By removing ourselves from what we know – by turning ourselves into outsiders – we force the brain to wake up and look at new things, or at old things from new angles.
Lerner points to mathematician Paul Erdos, one of the most productive scientists of all time who was
“famous for hopscotching around his discipline, working with new people on new problems. He embraced a multiplicity of subjects…As a result, his creative output never declined; there was no U curve for his career, just a sharp rise followed by a flat line….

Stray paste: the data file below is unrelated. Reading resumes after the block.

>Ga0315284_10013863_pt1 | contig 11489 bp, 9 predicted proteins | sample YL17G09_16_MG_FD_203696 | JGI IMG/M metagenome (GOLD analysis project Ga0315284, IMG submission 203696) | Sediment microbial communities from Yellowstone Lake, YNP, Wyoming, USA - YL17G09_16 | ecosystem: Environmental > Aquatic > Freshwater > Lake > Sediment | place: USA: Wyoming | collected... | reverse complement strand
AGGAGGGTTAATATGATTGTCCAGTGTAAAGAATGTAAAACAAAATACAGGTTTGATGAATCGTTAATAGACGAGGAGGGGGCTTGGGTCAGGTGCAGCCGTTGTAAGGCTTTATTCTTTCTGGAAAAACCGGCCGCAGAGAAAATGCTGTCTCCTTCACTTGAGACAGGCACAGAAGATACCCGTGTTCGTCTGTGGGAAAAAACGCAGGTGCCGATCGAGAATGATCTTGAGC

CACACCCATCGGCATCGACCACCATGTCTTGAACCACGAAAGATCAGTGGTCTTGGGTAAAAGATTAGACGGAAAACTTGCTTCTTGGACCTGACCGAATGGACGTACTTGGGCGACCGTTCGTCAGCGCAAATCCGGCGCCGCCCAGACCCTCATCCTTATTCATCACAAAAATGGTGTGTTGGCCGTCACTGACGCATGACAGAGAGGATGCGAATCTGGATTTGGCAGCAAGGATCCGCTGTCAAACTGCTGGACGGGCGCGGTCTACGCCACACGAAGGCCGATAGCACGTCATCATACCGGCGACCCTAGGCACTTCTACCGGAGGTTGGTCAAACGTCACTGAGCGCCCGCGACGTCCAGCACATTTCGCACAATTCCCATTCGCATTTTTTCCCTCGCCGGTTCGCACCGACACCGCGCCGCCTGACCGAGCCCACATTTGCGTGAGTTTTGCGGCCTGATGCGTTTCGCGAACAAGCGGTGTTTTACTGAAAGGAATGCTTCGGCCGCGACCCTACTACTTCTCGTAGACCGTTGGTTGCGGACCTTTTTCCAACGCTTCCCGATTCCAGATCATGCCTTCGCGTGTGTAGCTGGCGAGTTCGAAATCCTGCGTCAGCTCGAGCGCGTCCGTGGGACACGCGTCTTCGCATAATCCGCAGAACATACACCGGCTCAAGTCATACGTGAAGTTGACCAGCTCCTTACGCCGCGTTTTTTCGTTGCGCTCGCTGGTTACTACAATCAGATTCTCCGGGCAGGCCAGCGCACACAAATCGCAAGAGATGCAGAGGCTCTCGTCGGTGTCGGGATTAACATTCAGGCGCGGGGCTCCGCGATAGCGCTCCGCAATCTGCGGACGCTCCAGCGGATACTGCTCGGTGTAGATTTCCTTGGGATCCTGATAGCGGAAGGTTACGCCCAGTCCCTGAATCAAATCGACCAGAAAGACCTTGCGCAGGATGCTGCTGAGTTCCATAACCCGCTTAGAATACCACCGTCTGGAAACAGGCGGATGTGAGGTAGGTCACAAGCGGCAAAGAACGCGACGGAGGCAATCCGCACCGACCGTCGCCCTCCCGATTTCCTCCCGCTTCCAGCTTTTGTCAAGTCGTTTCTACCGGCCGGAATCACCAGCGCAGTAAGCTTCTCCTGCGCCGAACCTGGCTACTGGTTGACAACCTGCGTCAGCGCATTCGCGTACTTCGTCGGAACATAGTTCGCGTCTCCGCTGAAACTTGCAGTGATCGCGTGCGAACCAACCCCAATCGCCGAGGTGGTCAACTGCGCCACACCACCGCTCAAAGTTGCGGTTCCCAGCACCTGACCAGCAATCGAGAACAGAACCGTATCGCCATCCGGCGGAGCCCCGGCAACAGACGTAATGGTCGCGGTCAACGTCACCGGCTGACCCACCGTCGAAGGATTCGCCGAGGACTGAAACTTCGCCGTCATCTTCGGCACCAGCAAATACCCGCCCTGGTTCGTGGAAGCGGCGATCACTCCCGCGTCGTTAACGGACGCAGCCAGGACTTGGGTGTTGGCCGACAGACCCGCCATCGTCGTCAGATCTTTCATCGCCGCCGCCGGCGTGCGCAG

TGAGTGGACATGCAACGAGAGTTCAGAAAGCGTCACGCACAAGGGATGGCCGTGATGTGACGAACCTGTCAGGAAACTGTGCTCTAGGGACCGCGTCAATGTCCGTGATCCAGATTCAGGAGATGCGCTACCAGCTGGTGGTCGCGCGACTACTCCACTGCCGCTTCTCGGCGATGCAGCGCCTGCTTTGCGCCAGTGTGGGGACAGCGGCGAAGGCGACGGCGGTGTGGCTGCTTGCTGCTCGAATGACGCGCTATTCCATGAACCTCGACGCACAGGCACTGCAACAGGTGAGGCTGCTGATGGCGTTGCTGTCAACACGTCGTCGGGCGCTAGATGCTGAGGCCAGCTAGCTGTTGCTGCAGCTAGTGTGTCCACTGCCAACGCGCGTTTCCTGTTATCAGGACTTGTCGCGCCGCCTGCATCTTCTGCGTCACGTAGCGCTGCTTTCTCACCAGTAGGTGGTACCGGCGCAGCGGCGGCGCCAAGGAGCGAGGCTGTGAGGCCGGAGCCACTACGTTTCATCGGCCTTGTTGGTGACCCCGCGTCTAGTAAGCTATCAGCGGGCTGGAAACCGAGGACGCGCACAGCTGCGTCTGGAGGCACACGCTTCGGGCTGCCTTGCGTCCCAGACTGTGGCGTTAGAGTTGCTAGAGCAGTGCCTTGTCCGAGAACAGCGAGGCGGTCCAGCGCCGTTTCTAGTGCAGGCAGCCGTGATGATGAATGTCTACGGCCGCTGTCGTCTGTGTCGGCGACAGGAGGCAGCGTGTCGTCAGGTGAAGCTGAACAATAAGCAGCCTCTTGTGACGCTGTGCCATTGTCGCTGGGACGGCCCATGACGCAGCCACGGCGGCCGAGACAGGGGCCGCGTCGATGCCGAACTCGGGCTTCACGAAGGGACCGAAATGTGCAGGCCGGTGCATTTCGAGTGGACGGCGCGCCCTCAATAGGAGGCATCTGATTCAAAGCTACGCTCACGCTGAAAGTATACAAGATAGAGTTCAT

….The moral is that outsider creativity isn’t a phase of life – it’s a state of mind.”